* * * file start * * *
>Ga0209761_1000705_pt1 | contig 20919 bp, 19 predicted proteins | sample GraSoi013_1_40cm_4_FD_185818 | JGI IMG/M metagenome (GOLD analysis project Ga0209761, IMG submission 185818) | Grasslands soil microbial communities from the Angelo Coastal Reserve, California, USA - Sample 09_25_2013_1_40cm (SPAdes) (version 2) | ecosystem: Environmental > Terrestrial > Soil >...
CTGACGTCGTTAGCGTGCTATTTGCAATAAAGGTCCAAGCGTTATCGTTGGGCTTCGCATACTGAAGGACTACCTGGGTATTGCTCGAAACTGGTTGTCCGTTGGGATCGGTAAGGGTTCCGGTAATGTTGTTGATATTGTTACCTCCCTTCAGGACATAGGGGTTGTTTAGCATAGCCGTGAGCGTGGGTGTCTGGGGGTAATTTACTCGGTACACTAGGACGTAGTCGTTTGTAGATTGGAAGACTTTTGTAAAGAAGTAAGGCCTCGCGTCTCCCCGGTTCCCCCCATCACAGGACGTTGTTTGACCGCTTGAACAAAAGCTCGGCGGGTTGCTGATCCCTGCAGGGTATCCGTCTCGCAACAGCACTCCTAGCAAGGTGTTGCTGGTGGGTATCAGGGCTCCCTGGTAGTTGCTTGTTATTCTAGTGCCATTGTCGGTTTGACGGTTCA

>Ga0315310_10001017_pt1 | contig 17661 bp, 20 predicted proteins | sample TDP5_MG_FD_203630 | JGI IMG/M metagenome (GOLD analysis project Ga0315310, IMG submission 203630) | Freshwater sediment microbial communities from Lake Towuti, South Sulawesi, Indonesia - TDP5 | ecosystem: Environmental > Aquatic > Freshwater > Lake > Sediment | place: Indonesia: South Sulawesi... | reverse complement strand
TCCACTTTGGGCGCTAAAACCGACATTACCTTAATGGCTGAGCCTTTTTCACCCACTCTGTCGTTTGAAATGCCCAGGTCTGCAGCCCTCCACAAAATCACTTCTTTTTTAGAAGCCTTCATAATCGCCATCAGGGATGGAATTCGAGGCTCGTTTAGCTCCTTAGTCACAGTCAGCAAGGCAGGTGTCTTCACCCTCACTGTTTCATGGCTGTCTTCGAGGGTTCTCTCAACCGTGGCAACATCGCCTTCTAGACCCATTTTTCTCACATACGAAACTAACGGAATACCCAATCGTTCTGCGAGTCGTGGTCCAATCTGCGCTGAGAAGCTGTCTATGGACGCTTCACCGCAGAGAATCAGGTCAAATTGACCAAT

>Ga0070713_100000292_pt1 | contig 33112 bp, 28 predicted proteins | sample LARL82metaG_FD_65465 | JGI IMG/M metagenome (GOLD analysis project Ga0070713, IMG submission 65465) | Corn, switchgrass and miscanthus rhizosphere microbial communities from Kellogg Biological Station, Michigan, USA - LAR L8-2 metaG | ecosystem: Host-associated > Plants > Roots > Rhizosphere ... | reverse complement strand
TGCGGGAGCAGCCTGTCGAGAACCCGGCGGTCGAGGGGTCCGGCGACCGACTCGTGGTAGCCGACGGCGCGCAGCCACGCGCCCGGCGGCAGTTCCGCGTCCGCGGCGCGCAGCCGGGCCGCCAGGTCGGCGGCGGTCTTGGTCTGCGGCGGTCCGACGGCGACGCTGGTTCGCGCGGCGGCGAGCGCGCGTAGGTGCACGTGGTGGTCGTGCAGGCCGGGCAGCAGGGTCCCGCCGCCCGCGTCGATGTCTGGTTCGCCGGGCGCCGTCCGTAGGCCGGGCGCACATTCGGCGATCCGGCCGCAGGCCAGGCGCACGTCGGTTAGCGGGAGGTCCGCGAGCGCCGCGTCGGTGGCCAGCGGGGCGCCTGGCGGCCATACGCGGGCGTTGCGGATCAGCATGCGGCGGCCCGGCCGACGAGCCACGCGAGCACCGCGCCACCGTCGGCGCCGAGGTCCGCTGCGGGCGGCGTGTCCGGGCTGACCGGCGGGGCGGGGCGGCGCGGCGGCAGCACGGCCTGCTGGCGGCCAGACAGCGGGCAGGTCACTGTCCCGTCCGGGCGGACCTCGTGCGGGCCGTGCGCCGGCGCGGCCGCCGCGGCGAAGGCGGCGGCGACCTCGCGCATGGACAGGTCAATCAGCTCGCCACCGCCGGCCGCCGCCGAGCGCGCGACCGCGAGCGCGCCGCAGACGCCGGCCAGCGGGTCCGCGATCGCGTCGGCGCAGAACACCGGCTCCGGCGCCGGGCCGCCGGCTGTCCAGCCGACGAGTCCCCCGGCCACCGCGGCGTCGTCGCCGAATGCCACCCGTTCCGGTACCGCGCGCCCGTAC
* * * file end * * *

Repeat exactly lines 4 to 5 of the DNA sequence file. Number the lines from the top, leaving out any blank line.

TCCACTTTGGGCGCTAAAACCGACATTACCTTAATGGCTGAGCCTTTTTCACCCACTCTGTCGTTTGAAATGCCCAGGTCTGCAGCCCTCCACAAAATCACTTCTTTTTTAGAAGCCTTCATAATCGCCATCAGGGATGGAATTCGAGGCTCGTTTAGCTCCTTAGTCACAGTCAGCAAGGCAGGTGTCTTCACCCTCACTGTTTCATGGCTGTCTTCGAGGGTTCTCTCAACCGTGGCAACATCGCCTTCTAGACCCATTTTTCTCACATACGAAACTAACGGAATACCCAATCGTTCTGCGAGTCGTGGTCCAATCTGCGCTGAGAAGCTGTCTATGGACGCTTCACCGCAGAGAATCAGGTCAAATTGACCAAT

>Ga0070713_100000292_pt1 | contig 33112 bp, 28 predicted proteins | sample LARL82metaG_FD_65465 | JGI IMG/M metagenome (GOLD analysis project Ga0070713, IMG submission 65465) | Corn, switchgrass and miscanthus rhizosphere microbial communities from Kellogg Biological Station, Michigan, USA - LAR L8-2 metaG | ecosystem: Host-associated > Plants > Roots > Rhizosphere ... | reverse complement strand